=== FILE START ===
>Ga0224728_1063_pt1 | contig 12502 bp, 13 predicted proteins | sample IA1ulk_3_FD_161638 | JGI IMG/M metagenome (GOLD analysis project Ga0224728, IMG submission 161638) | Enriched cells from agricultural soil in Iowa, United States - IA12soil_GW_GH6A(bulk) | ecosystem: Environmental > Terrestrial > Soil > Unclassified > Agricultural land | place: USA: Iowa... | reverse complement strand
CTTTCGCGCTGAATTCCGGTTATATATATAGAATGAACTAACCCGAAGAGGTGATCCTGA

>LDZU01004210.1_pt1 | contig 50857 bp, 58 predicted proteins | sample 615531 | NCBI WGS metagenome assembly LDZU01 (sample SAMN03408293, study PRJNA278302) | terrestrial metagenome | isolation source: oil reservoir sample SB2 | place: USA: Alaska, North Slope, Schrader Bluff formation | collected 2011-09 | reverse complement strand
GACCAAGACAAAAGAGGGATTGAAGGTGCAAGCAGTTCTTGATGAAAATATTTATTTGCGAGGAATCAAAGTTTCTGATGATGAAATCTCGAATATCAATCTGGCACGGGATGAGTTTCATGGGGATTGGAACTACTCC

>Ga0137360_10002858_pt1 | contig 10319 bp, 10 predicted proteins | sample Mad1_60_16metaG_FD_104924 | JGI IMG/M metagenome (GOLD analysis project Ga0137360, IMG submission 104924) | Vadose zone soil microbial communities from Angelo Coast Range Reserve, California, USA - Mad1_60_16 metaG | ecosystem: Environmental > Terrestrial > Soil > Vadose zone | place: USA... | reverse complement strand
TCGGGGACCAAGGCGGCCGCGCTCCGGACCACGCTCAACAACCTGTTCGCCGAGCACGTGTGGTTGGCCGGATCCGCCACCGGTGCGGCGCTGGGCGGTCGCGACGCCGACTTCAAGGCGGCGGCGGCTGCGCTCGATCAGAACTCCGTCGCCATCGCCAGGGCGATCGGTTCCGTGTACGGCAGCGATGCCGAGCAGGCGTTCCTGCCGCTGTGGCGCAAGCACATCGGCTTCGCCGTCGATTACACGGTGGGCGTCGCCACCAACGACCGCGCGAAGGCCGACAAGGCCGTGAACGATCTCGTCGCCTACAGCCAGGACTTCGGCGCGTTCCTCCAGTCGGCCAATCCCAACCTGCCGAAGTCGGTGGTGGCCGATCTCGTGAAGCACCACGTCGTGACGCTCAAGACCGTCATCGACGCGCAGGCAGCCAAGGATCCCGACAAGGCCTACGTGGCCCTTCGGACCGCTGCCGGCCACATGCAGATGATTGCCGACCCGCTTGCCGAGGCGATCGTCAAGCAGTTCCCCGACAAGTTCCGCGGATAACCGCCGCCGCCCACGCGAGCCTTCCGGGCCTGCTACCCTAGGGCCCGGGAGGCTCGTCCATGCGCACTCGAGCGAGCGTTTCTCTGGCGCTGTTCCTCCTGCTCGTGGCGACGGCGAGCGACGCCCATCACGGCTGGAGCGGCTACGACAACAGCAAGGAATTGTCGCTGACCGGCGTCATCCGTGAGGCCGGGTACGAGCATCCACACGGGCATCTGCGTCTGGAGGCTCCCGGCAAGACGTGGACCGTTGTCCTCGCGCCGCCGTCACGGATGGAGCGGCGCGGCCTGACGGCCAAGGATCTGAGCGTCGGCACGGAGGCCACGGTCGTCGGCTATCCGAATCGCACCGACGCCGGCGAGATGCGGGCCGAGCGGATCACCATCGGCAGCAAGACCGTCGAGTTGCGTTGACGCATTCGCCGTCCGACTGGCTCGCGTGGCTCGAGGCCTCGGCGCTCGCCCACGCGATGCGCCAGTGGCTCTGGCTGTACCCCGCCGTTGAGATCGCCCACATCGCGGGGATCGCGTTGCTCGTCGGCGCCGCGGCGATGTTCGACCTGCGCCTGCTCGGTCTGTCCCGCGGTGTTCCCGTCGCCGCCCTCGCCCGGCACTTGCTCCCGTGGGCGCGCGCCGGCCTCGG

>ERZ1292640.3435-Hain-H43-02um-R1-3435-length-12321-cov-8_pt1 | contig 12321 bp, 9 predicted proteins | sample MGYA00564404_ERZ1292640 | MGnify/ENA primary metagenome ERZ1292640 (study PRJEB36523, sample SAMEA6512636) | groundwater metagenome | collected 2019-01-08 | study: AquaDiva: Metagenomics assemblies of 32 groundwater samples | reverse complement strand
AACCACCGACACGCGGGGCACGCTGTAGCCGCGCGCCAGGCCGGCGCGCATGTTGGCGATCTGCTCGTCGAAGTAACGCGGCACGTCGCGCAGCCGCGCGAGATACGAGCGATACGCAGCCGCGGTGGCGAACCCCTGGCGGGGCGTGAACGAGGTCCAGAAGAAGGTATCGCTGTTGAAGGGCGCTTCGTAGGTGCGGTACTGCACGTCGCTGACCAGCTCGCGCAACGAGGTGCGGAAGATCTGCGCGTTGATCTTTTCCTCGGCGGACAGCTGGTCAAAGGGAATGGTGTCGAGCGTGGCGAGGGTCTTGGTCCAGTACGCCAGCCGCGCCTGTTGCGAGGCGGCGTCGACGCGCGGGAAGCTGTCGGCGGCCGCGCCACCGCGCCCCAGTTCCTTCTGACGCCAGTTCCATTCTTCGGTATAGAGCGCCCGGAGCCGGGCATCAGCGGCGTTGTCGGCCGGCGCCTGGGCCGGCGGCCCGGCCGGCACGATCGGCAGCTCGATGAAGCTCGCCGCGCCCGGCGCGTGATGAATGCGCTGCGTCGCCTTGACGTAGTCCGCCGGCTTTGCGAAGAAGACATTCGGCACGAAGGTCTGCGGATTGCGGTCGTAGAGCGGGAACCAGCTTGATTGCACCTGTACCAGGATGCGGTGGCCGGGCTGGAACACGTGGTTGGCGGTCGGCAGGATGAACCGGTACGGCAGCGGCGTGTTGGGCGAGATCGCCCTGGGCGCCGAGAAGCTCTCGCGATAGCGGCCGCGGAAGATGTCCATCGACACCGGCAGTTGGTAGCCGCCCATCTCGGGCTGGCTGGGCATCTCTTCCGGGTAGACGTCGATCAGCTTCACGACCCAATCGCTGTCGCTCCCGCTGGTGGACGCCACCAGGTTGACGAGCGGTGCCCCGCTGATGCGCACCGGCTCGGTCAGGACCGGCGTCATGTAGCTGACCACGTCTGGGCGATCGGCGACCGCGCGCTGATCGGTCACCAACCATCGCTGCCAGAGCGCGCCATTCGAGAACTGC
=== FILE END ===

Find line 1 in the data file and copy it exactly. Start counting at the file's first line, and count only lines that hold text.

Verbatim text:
>Ga0224728_1063_pt1 | contig 12502 bp, 13 predicted proteins | sample IA1ulk_3_FD_161638 | JGI IMG/M metagenome (GOLD analysis project Ga0224728, IMG submission 161638) | Enriched cells from agricultural soil in Iowa, United States - IA12soil_GW_GH6A(bulk) | ecosystem: Environmental > Terrestrial > Soil > Unclassified > Agricultural land | place: USA: Iowa... | reverse complement strand